Definition of make allowance (or allowances) for in English:

make allowance (or allowances) for

phrase

  • 1Take into consideration when planning something.

    ‘the council has made no allowances for inflation’
    • ‘The square will also make allowance for upwards of 600 hawker stalls, largely along its southern border, in and around the preserved first shops along Union Street.’
    • ‘They should be protected, but the laws should also make allowance for the protection of birds at the feeder.’
    • ‘Any planet search that relies on transits must make allowance for the fact that transits, by their very nature, are rare events.’
    • ‘Such responsive approaches to prisoners' health needs that make allowance for prisoners' self care and personal responsibility for health issues are useful starting points for reducing pressure on prisons' health service budgets.’
    • ‘For Britain's part, it wanted to make a better job of colonisation than it had in other parts of the world, to make allowance for the rights of indigenous people in a way that it never had before.’
    • ‘It is necessary to recognise the risk of error in adopting such a fact finding process, and to make allowance for it.’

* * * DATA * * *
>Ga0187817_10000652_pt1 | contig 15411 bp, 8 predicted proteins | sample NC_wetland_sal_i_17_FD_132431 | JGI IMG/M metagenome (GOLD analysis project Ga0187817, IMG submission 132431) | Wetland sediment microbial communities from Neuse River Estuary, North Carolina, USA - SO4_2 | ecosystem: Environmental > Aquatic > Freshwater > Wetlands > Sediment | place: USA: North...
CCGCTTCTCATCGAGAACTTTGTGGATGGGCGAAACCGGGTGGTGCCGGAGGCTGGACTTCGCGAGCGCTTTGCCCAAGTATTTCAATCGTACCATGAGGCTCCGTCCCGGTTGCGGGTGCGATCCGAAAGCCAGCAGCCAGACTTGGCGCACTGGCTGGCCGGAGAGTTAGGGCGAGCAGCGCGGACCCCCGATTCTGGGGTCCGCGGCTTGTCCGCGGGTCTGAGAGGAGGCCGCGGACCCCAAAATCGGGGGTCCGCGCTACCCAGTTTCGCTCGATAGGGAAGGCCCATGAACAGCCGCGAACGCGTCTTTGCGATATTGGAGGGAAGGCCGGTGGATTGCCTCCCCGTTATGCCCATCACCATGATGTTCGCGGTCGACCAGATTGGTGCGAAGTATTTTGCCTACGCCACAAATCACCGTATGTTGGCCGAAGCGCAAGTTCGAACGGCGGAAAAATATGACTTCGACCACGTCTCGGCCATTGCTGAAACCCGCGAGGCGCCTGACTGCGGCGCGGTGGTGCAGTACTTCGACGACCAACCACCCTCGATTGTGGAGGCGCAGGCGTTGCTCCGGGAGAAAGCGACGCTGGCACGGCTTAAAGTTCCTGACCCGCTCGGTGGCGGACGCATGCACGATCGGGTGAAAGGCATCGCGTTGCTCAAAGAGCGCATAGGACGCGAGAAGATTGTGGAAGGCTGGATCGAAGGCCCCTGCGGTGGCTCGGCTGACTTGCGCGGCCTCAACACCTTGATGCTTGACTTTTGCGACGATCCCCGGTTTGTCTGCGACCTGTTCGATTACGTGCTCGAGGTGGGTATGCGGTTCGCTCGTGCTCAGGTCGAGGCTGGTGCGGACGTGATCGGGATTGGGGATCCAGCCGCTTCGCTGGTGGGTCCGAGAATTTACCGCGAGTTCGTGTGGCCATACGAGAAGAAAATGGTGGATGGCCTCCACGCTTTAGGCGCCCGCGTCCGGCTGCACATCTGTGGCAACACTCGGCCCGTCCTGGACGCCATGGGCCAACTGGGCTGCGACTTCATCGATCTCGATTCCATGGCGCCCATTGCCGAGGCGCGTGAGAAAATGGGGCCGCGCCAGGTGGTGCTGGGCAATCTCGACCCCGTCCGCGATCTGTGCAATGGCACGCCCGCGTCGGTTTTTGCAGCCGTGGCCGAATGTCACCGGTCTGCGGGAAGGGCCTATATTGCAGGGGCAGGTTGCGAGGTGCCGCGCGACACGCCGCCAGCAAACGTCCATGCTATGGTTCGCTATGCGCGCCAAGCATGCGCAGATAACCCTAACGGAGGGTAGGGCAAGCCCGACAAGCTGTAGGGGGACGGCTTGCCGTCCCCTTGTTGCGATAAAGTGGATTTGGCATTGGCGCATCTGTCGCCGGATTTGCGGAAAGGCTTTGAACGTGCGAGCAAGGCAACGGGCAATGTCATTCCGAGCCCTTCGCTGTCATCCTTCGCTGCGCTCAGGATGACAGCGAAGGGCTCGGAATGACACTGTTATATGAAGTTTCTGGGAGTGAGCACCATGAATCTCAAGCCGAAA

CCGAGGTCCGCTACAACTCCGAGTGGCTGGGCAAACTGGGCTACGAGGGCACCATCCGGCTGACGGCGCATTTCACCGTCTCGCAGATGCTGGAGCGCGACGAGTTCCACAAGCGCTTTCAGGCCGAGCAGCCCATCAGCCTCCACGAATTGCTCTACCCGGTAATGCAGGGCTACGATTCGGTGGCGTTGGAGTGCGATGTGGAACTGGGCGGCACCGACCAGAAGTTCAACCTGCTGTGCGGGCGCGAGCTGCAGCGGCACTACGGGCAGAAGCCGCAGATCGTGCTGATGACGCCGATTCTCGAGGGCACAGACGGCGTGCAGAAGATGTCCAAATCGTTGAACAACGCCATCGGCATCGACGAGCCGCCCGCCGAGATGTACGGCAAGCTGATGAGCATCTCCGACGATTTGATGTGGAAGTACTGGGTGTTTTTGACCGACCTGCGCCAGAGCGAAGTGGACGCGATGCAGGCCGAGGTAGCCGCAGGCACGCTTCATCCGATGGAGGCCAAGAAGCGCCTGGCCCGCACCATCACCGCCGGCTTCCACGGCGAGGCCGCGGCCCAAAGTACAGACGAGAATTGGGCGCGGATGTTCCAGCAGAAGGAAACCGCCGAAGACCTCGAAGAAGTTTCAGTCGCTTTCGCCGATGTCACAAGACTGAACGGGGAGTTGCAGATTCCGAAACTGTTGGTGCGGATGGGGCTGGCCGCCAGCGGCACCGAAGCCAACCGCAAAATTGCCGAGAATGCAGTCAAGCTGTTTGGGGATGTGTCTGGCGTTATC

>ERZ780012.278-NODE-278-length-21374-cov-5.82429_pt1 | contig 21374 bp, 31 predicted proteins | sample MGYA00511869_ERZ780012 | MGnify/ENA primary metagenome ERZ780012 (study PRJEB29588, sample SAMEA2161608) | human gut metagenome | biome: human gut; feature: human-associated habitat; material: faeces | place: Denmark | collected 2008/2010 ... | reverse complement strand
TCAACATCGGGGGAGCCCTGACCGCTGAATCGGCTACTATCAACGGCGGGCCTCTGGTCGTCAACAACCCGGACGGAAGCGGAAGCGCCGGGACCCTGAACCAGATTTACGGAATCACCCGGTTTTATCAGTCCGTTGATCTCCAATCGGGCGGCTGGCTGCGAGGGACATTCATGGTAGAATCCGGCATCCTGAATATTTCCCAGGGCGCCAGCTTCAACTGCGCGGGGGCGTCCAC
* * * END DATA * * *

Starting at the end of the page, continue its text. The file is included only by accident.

• ‘All home-care workers should be paid petrol costs and travel time between clients' homes, not just those workers lucky enough to work for providers who make allowance for that.’
    • ‘The present budget did not make allowance for the increase of the present 43 councillors to 90 during the next elections, said Shepherd.’
    • ‘Thus, the rate of compensation made no allowance either for appreciation or for the landowner's purchase price.’
    • ‘According to a report presented to the City council by Baskin, this figure includes shack settlements and makes allowance for 4,000 households to be relocated within the framework of the backyard shacks upgrading programme.’
    • ‘If nuclear waste storage proposals are being analysed, then it is necessary to make allowance for the very long half-life of some radioactive isotopes.’
    • ‘The standing orders for the Congress, which will be held over two days, makes allowance for the Strategic Review Committee chairman to give a 15-minute summary of the proposals at the start.’
    • ‘For the pretreatment phase, measurements need to be far enough apart to make allowance for the short term variability within and between days.’